Why Rearchitecting Might Not Always Be the Best Idea
8 September, 2021
We identified that one of our systems could only handle a low number of transactions per second 一 we had about 30% of the performance that we needed. It was far off from what the Product team expected and what our clients wanted from the system. The success among this was that we made small incremental changes to the system, slowly winning performance improvements as opposed to rearchitecting the whole system. We had strong deadlines to work towards, which meant no time for working on the system from scratch. The only option left was to incrementally deliver those improvements.
To begin with, I was new to the team and did not have adequate knowledge of the system. I started by asking the team to document the main flows of the system, which helped in understanding the different components of the system, and the messages being exchanged between them, and whether they were synchronous or asynchronous. This allowed us to start discussions about what the main bottlenecks of the system were, and to assess the complexity in trying to improve those bottlenecks.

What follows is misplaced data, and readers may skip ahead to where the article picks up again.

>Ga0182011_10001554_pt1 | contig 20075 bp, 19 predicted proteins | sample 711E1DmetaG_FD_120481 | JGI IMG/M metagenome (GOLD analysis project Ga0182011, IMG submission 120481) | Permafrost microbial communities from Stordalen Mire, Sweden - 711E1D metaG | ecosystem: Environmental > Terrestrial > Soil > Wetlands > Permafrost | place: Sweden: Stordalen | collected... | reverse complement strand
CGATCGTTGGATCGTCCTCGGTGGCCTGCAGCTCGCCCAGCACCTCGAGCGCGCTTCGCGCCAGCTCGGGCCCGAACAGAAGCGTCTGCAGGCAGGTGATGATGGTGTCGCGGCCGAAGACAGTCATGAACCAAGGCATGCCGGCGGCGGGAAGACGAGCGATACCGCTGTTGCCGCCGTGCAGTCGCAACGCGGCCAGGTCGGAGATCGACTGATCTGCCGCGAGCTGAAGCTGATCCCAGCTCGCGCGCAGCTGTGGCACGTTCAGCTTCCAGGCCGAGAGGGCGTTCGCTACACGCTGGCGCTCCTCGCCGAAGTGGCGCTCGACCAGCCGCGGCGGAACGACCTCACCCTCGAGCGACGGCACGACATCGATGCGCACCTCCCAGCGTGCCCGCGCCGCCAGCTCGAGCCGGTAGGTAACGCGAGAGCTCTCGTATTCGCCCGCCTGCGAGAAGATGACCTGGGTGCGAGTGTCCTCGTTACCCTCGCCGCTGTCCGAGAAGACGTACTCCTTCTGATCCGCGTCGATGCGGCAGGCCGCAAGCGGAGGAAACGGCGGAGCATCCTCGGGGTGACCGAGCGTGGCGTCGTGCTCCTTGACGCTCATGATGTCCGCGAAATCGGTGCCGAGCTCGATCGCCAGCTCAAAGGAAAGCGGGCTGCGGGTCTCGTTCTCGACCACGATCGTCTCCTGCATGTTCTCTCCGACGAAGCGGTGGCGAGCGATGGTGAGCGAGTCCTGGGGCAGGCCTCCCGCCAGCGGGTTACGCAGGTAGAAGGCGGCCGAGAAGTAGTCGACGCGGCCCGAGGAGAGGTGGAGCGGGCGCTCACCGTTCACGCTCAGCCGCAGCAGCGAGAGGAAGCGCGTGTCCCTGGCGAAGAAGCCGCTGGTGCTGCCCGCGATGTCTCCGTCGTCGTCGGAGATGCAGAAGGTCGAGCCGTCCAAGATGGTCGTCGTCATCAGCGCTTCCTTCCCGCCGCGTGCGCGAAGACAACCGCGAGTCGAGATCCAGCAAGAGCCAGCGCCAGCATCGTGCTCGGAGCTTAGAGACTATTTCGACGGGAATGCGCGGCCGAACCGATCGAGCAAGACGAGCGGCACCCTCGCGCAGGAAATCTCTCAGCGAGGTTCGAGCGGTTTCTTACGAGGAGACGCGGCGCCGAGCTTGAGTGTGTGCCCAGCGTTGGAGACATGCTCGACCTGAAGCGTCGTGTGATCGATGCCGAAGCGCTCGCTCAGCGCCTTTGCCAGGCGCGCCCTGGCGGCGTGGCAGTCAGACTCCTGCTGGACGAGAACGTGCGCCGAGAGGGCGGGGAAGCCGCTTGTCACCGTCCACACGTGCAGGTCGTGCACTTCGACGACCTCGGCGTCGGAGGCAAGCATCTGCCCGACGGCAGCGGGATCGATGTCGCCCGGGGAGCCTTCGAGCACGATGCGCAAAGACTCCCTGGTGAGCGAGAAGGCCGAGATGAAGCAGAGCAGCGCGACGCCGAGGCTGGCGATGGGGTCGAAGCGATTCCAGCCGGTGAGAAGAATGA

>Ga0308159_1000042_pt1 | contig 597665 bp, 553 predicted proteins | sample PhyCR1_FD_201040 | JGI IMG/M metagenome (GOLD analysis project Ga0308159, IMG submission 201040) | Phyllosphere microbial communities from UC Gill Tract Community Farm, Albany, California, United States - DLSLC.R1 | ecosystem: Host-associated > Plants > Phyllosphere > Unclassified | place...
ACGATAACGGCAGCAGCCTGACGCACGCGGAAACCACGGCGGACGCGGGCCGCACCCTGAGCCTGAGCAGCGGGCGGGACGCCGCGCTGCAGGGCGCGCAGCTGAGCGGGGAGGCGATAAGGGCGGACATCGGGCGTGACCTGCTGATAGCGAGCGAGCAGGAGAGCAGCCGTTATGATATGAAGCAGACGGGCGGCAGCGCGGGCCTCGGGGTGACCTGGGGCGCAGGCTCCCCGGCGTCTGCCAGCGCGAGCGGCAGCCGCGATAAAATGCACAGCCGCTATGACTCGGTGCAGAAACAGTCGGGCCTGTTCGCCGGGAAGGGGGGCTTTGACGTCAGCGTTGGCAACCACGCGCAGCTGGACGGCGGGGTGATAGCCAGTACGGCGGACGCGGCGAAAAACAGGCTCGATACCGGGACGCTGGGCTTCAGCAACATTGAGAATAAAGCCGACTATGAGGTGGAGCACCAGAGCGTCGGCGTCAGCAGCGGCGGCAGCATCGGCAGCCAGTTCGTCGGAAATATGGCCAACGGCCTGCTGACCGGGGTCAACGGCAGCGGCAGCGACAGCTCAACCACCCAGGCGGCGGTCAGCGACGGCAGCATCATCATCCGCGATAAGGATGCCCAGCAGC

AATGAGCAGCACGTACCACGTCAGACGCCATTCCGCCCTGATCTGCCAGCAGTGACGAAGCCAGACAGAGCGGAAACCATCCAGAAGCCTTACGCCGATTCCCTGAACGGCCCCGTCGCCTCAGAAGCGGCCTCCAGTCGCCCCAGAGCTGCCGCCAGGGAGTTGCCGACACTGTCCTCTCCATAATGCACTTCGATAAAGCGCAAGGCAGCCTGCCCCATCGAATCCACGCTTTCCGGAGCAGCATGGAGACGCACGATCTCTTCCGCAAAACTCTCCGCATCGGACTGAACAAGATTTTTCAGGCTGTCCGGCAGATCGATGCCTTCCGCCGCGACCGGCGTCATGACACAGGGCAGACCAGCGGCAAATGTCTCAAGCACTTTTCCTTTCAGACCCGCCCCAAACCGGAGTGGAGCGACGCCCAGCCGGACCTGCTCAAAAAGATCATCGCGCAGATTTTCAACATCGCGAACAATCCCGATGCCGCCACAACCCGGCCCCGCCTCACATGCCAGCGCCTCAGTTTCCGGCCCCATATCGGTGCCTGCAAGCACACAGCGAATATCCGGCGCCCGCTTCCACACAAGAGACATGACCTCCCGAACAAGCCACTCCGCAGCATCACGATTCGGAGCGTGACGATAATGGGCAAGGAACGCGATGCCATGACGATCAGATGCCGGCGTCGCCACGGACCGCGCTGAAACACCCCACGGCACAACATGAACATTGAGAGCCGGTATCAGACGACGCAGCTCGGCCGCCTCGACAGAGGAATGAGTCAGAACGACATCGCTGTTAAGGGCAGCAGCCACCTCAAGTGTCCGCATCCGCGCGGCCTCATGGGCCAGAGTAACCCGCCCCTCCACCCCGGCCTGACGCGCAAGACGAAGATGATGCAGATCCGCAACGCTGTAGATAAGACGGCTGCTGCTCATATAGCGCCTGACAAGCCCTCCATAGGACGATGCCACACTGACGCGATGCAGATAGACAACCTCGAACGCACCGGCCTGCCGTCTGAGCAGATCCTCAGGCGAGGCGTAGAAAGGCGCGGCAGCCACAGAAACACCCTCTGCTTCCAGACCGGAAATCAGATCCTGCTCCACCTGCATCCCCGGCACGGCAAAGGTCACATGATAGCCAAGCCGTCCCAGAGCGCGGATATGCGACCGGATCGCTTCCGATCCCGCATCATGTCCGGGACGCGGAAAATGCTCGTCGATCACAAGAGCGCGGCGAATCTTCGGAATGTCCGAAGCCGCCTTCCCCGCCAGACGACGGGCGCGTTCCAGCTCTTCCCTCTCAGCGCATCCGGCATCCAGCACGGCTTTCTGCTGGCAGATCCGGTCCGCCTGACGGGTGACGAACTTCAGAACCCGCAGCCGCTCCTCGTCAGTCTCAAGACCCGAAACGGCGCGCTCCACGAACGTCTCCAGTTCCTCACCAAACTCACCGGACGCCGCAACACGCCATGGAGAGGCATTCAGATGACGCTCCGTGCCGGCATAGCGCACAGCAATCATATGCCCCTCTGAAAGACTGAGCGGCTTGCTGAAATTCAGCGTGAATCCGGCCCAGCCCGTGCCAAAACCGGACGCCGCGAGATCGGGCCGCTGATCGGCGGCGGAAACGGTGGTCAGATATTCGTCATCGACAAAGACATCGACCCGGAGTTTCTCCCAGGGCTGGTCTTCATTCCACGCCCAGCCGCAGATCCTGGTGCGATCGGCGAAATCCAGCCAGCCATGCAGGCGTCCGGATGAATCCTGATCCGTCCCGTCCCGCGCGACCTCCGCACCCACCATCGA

Following that, we created scripts for load testing, clearly identifying what was being simulated and what was being mocked. We ran load tests gradually incrementing the traffic levels in order to benchmark the system to know what the system could support on a daily basis. Also, we created stress tests that would tell us the breaking point of the system. After running the load tests we were able to analyse the results and determine in practice which were the real bottlenecks. These load tests, in particular the stress test, also helped us get quick feedback after implementing any improvements.
Thanks to this work we found some low-hanging fruit whereby we could have significant performance gains by simply adding more infrastructure, and by changing some tuning parameters of our Databases. We also identified a layer of caching at the application level that stores pre-computed results that would give us significant performance gains, as we would avoid repeated computations and prevent unnecessary disk access.
- Avoid the temptation to perform a massive re-architecture of the system or to re-design the system from scratch unless you have data to back it up. Rearchitecting the system costs a lot in terms of effort and could also delay your time-to-market significantly.
- Have measurable and actionable goals. If the system does not meet its performance expectations, be sure to know what those expectations are in numbers.
- Be pragmatic and evidence-driven. As engineers, our instincts are important, but you should always gather evidence or data to back your instincts up, and especially to convince stakeholders to your way of thinking.
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